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Making a Bone Nut for guitar

I've detailed the process of making a nut in some of my other posts, but here it is in brief.

After tracing the pattern of the old nut plus some extra height to the nut blank (I used 'vintage' bone), I use an X-Acto razor saw to trim it to a close shape.

Then I file the top to the correct curve.  You can use the old nut as a curve template, or you can use a template curved to the fretboard's radius as a guide.  I have a set of Stew-Mac radius gauges that I use for this.

Then put the nut on the guitar to lay out the string spacing.  I measured and marked the E strings (the most outside 2 strings) for a spacing about 7/64 of an inch (2.77 mm) from the edge of the fretboard.

Then using a Stew-Mac string spacing gauge, line up the two outside marks with a set of 6 marks that most closely match your layout.   The gauge is market with a number of notches, so you will find one that works.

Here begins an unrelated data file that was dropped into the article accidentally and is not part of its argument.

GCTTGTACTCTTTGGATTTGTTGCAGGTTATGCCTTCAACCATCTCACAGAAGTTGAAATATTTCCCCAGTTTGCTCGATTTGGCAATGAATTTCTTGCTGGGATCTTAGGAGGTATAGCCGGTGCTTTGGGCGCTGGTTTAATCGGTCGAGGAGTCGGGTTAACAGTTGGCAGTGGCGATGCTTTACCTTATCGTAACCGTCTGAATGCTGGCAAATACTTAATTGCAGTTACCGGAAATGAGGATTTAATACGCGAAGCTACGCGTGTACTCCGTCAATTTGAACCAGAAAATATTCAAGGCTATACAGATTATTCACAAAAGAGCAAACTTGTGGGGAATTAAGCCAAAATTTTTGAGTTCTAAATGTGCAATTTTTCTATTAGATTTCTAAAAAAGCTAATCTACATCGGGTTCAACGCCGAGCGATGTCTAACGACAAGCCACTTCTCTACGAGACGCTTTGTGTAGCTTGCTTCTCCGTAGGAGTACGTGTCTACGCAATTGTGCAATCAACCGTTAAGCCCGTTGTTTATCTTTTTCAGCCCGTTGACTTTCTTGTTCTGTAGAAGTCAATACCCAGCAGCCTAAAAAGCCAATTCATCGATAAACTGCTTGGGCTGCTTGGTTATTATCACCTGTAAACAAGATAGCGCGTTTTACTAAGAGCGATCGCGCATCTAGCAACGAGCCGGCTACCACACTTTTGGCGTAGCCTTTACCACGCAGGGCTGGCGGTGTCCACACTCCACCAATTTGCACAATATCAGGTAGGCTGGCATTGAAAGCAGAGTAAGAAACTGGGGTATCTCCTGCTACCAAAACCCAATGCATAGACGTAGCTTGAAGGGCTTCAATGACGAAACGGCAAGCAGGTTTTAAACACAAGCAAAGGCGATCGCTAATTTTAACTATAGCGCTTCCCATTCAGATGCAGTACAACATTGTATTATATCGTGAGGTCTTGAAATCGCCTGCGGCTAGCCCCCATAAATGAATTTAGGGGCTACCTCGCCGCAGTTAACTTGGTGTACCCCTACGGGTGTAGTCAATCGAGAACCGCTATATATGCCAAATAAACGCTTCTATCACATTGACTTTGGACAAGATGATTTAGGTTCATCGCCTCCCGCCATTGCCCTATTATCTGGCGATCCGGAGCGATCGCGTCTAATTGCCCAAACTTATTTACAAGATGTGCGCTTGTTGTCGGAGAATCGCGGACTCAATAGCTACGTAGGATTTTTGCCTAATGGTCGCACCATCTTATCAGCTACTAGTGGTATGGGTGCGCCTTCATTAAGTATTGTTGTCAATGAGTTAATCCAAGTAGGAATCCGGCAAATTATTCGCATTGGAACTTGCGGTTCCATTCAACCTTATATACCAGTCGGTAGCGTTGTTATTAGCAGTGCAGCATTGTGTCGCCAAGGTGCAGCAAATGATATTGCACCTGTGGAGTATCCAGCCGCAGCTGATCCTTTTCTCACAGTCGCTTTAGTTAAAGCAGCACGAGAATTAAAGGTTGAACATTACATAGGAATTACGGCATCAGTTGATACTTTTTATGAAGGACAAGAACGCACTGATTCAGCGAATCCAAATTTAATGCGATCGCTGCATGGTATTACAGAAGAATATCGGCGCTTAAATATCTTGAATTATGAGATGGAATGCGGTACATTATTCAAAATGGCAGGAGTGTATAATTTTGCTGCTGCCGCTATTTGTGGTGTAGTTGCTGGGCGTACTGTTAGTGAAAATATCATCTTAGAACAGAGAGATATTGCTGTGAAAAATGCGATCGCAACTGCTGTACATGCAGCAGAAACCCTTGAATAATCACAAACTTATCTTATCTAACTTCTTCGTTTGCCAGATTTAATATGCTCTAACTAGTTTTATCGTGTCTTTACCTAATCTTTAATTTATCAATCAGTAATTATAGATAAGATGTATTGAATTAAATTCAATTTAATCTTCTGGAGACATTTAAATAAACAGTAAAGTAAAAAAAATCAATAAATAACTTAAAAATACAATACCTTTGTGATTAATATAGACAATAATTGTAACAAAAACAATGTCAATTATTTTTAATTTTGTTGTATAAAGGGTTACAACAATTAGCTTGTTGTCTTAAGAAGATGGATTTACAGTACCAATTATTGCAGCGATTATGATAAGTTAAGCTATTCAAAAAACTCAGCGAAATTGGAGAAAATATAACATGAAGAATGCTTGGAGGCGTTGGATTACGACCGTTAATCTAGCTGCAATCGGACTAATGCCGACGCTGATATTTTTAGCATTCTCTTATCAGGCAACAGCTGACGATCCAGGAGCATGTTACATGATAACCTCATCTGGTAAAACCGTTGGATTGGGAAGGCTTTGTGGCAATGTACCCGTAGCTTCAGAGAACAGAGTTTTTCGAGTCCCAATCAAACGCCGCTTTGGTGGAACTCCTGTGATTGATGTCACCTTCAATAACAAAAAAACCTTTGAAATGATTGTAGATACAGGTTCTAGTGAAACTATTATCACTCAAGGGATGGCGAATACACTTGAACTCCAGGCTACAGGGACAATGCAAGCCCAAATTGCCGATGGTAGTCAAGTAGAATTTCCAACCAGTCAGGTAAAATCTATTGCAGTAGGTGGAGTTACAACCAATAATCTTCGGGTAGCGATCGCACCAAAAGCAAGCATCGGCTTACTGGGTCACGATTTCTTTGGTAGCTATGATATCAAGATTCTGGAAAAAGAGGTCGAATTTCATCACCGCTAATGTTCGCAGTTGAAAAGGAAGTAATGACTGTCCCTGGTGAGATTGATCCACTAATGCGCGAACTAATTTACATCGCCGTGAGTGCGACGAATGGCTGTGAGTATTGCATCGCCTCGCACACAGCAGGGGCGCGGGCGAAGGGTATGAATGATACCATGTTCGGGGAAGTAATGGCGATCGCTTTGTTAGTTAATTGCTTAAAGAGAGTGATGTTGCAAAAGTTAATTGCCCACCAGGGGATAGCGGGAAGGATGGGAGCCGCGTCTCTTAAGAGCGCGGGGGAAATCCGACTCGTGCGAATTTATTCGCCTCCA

Then mark and notch the marks with a razor saw (fine hacksaw or hobby knife will work too).

Then file the notches for each string.  Be careful not to cut too low.  There are a lot of techniques for this.  This time I used a combination of feeler gauges under the file, my eye, and the real test - playing it.  It usually takes me 3 or 4 shots to get the height as low as it can go without buzzing.

Trim off the excess length, use a fine file to get the final shaping, sand it with 600 grit paper, and polish it.   Tune it up and play!


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